It’s been a very long time since I posted an update on our solar. It’s still working well, and still producing an average of 8,000 kwh per year.
The graph on the left shows our production by year. This shows our first full-year generation of 8,464 kwh. 2010 was a rather dry year.
I thought 2016 was a very cloudy year, but we ended up with our second-highest generation since installation, as shown on the right.
Our December 2016 and January 2017 production was pretty low, in fact the lowest we had ever had for those two months. We finally realized it was time for the 19-year-old Leyland Cypress in the front yard to go. It was shading the solar panels from the early morning sun.
When we moved here in 1996, we knew we wanted to eventually put in a pool, so we planted Leyland Cypress along both sides of the back yard. The one we put out front was a ‘left over’ from the back yard plantings. It had grown to a height of about 25′!
Saturday was going to be a balmy 68 degrees in mid February!! Decided it would be a great day to take it down.
Here is the beginning of the removal. Started out with an extendable pole saw. If you’ve never used one, this little guy is great – I think it works better than our regular chain saw! It’s extendable and the blade is very sharp and cuts through limbs easily, it’s electric and quiet. Replacement chains are only about $10 each. We (meaning me!) cut off the limbs we could reach. The pole saw extends to about 10′. The tree doesn’t look that big here, wait until you see it down…
Luckily the tree had 3 separate trunks, so it was easy to cut down two of those trunks. Here is what was left.
And the final knock-down. You can see how big it is, kinda dwarf’s the hubby!
Our youngest son announced in March that he was moving out. Wow, that was not expected. Took a good bit of time getting used to. I don’t see or hear from him as often as I do my daughter, and I miss him terribly.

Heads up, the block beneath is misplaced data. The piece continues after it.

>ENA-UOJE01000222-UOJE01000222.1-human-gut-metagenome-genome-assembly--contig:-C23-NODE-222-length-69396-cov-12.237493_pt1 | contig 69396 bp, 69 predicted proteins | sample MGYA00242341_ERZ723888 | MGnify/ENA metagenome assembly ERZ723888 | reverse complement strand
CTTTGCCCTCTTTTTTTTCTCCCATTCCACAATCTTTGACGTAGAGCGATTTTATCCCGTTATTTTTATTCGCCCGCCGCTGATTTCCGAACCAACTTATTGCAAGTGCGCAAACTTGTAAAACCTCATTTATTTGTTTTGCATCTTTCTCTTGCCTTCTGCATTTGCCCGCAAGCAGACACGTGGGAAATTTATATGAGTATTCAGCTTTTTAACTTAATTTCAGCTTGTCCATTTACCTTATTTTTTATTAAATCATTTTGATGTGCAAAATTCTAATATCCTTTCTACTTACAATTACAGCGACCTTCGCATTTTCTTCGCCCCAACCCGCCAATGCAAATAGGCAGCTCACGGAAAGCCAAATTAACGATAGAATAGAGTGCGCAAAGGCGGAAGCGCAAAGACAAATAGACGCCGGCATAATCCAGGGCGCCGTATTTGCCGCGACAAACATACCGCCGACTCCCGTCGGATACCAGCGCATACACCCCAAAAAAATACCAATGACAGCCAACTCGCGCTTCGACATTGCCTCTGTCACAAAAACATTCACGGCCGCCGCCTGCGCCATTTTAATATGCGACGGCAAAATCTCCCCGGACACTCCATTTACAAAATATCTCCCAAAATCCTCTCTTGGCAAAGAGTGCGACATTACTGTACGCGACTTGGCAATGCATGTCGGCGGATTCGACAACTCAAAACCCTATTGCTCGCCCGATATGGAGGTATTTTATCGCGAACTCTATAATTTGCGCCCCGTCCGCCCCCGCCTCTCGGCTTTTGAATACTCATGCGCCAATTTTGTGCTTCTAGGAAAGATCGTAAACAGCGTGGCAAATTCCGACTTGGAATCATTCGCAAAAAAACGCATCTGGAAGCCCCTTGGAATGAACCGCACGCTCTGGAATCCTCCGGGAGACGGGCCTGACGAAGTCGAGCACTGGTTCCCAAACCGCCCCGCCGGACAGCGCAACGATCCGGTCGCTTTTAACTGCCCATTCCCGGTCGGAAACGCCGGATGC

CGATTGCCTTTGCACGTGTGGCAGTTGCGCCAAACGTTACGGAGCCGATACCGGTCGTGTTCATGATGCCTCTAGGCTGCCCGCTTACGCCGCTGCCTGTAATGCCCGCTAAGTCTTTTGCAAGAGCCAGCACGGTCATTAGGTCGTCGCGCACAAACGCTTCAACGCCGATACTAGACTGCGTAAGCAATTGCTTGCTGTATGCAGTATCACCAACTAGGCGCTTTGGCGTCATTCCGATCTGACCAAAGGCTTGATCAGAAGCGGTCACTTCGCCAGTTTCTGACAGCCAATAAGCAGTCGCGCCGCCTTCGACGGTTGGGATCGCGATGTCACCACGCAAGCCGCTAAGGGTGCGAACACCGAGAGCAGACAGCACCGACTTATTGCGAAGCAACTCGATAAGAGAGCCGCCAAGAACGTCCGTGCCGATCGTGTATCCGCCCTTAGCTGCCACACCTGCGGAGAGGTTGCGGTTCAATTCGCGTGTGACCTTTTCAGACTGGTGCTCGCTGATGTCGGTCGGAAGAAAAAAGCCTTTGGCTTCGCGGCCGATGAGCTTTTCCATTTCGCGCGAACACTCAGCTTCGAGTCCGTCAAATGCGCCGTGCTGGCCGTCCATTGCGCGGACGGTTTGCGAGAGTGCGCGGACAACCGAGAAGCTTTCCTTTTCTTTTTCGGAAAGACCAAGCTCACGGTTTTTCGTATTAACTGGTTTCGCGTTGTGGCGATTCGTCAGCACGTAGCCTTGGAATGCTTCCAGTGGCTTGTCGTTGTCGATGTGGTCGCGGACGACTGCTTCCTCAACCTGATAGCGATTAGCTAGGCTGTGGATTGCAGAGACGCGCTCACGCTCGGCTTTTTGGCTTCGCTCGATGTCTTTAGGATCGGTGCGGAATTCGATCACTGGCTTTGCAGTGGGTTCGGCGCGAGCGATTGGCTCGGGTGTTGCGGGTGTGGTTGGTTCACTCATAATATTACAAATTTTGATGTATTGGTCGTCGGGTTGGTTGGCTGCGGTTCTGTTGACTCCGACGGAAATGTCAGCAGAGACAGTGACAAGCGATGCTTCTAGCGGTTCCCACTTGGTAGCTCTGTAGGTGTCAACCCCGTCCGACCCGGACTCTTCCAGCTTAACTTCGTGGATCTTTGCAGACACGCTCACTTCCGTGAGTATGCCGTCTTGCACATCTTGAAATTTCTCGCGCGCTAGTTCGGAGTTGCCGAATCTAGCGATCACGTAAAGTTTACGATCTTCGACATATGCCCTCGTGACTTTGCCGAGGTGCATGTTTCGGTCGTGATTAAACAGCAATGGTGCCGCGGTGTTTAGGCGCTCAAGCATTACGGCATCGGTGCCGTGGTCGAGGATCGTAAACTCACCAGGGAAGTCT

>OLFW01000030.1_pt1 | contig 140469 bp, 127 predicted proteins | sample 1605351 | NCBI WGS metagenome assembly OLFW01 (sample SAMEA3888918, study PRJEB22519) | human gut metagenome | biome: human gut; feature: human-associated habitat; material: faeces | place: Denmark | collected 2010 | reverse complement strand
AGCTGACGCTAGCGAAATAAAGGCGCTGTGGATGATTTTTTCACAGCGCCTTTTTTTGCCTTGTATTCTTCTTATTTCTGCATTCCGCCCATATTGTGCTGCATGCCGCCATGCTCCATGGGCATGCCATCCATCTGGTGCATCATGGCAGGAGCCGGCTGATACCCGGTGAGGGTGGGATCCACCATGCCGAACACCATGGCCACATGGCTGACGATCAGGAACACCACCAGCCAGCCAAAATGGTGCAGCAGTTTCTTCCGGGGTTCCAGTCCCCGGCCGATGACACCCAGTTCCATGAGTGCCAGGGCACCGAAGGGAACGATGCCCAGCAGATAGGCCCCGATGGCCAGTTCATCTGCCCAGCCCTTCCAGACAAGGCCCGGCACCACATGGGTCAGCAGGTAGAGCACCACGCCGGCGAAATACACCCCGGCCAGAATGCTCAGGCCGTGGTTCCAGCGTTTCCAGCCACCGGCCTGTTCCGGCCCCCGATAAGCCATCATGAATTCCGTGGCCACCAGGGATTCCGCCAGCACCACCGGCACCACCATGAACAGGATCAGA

However, on the plus side, we’ve noticed a positive thing – our electric use has gone down. We went into this ungodly month of July with a 952 kWh CREDIT.
Our electric usage for the year in 2010 was 13,980 kwh (daughter moved out July 2010) and 2011 was 9,243 kwh. To be honest, I have to attribute a good bit of that decrease to replacing our 110-volt pool filter with a much more efficient multi-speed 240-volt one. So far this year tho, we’ve had an excess generation since February. Our son was working 12 or 24-hr shifts and not home much before he moved out. PLUS the last two winters, I have dried our clothes as much as possible on racks in front of the woodstove. Amazing how much energy a dryer uses. In the spring, summer and fall, the clothes go out on the line (just don’t tell the neighbors)
Here is a snapshot of our solar generation and usage:
Quick update on our solar..or should I say never ending quest to beat the power company at their own game…
We’ve got an energy/solar generation monitoring system set up. I took at look at our total usage for 2010… around 13,840 kwh – and in 2011 we bought a new pool filter – total usage was down to 9,920 kwh! Can’t believe the pool filter saved us that much in two months… Did the daughter (who moved out in July of ’10) really use that much electric??
Thanks to a wonderfully sunny spring and summer, we saw a 12-month solar production of 8,179kwh! That is more than I expected. We had two months of over-generation and no electric bill (so to speak). If it were not for the swimming pool and running the filter 24/7 at startup, it most likely would have extended into 3 months.
It’s been a HOT summer here on the east coast, I am counting the days till fall already. While I’m loving the sun, I’m not loving the 90+ degree days we’ve been seeing. We’ve also received our second REC check, for a total repayment of $1718 not counting the electric savings!
Google’s updated the maps of the area – now showing the solar arrays on the roof:
The system is working out great! We had a negative usage bill in October, generated 36 more kwh than we used, and so far we’ve saved about $600 in energy costs. We also got our first REC check in February for 2 kWh. The days are getting longer and we’re starting to see our production increase. Today will be about a 25kWh day. I wish we could do that well every day!